Serious Eats / Ashley Rodriguez
Milk frothers are a great way to bring coffee shop quality milk foam into your home; you can make perfectly frothed café au lait, hot chocolate, or even matcha lattes from the comfort of your kitchen.
Out of the 20 models we tested, the Miroco Milk Frother was our top pick due to its solid performance and affordable price point. And while it was out of stock for a while, it’s finally back on the shelves at a (slightly) discounted price.
Why It Won Our Review
The Miroco impressed us with its ability to make creamy, long-lasting foam with both cold and warmed milk.Serious Eats / Ashley Rodriguez
The main test for any milk frother is how tight and small its foam bubbles are, which is what gives foam its silky consistency. During our testing, the Miroco produced microfoam that was similar in quality to commercial espresso machines. And it was capable of doing so with hot and cold milk.
Aerating milk involves whipping air bubbles into liquid to create a foam, but it’s usually heat that makes foam last: as milk heats up, proteins begin to denature, and the loose amino acid strands around the foam bubbles to give them structure. However, the Miroco created a silky foam texture in cold milk as well using the speed of its whisk, while other models struggled with this task. And with two different-sized whisk attachments, we could control if we wanted a small or large amount of foam, too.
We also appreciated its heating element and auto-shut-off feature, which killed the heat as soon as the milk hit 160ºF. The handle and spout made it easy to pour milk foam into your cup without any drips or spills, while many other milk frothers were just cylinders without an elongated spout, making them awkward (and messy) to pour from.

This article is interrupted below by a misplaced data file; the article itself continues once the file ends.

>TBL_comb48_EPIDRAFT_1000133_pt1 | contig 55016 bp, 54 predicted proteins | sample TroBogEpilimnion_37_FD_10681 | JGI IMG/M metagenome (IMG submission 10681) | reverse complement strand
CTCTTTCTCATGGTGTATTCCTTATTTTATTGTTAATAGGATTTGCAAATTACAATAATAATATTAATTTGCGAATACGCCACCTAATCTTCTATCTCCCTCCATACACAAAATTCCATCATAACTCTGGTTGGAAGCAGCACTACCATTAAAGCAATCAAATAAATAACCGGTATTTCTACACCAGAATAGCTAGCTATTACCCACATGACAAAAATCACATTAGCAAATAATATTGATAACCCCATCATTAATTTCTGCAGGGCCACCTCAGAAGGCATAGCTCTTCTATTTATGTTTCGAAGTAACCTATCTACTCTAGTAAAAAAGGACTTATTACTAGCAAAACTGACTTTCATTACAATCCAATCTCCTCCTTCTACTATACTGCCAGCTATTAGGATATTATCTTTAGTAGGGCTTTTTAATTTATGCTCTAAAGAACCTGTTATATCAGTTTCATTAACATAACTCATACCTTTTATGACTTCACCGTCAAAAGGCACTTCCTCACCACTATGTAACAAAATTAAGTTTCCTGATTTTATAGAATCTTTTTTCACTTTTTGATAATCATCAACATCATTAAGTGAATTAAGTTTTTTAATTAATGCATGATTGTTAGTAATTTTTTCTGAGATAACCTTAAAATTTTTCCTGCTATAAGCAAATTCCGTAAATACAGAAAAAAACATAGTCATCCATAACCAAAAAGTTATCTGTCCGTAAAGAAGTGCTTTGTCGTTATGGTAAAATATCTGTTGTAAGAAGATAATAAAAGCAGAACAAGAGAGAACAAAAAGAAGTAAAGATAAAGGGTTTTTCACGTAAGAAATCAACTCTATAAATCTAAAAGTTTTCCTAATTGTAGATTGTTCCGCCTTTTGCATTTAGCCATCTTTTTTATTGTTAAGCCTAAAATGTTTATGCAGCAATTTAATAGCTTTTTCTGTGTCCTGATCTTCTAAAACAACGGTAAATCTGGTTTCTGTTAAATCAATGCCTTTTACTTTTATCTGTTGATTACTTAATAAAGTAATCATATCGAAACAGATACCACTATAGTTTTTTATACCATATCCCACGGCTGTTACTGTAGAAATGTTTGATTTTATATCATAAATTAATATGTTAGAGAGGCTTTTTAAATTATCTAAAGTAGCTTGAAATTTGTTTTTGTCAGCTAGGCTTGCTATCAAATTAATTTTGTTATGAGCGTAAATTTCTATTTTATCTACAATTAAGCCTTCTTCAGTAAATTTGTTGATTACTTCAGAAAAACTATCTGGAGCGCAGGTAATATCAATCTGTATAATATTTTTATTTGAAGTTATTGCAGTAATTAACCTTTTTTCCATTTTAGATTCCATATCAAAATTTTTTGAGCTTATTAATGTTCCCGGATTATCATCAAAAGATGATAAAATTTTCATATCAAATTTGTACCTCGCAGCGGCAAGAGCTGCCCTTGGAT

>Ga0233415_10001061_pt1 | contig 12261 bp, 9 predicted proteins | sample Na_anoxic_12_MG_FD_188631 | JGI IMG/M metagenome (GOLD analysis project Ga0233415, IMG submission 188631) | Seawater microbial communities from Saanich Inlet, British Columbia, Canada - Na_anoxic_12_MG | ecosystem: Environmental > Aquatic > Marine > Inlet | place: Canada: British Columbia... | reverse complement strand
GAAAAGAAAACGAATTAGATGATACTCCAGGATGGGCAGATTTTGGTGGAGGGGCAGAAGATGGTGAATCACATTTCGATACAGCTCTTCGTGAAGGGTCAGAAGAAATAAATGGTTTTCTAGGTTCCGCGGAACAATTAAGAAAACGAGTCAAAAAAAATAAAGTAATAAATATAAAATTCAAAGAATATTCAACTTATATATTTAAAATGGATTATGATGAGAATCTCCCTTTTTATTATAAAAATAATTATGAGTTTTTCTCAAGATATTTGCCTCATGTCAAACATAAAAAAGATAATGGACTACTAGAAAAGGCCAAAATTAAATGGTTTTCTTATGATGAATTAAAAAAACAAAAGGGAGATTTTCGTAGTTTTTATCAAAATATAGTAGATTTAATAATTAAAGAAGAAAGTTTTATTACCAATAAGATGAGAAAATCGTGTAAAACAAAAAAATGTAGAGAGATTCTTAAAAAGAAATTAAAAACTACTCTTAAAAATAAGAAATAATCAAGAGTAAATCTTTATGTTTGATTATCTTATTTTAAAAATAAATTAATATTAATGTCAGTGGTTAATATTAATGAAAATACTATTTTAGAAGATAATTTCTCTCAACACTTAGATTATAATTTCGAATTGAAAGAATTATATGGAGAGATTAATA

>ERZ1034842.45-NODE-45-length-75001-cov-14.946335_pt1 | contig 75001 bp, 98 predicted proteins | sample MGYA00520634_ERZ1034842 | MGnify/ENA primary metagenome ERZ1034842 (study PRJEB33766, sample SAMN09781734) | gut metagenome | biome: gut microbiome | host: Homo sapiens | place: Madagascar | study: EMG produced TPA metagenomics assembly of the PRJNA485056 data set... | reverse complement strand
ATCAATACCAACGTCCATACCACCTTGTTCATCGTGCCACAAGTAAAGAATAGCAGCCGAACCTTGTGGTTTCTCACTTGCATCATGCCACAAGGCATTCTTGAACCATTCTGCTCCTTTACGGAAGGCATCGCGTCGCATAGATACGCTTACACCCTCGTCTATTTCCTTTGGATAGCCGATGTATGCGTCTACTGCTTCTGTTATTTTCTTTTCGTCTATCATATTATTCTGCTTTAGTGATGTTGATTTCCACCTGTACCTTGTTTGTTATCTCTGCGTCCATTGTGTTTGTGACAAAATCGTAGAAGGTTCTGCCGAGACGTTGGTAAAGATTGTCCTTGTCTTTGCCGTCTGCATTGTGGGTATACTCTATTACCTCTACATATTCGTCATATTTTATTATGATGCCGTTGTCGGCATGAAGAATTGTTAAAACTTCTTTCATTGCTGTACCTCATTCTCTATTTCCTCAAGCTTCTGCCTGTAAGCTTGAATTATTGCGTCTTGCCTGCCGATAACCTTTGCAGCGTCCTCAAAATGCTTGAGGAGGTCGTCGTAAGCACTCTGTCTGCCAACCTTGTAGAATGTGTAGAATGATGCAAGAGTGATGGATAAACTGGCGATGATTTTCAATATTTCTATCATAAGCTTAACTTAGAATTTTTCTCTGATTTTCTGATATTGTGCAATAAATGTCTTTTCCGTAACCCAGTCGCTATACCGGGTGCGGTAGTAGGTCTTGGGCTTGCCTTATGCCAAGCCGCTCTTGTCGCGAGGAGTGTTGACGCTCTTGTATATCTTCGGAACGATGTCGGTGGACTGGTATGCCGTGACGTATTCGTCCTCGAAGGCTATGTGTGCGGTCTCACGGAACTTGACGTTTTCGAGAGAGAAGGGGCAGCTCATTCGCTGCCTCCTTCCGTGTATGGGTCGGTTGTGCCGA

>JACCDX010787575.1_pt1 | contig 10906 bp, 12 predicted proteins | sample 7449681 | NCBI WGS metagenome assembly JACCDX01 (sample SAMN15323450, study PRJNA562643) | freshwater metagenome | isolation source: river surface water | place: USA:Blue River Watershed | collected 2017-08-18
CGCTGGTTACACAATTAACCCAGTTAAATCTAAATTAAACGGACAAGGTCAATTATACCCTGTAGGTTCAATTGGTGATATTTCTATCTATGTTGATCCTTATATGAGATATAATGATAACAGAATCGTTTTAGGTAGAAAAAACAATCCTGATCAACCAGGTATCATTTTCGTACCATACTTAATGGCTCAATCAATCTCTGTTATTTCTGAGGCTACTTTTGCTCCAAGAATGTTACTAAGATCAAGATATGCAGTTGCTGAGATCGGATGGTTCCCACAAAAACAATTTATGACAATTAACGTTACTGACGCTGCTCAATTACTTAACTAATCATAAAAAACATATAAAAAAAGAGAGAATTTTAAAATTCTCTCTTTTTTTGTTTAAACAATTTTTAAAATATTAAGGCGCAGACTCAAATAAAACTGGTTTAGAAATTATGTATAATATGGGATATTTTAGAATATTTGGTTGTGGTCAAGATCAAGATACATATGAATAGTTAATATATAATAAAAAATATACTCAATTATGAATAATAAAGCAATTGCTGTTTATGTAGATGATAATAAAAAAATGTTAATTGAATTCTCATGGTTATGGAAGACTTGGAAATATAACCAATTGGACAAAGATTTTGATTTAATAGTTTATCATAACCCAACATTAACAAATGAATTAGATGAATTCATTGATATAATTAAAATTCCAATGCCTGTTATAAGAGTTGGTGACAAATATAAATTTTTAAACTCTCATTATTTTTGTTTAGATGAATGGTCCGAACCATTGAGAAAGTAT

Good to Know
Normally $47, now $38Comes in black or stainless steelComes with two different-shaped whisk attachments for different foam amountsFeatures an auto-shutoff when it hits 160ºFIts one con is that it has an 8-ounce stated capacity, which is only enough for one serving
Does the Miroco milk frother heat the milk?
Some milk frothers only feature a whisk that aerates the milk, but the Miroco Milk Frother includes a heating element that heats the milk to 160ºF while it aerates. You can also use it to aerate cold milk, too, if you’re looking for cold foam.
Can you put other liquids in a milk frother?
Though they were designed for milk, you can also add plant-based milk, or use it to mix matcha powder or hot chocolate mix into your beverage.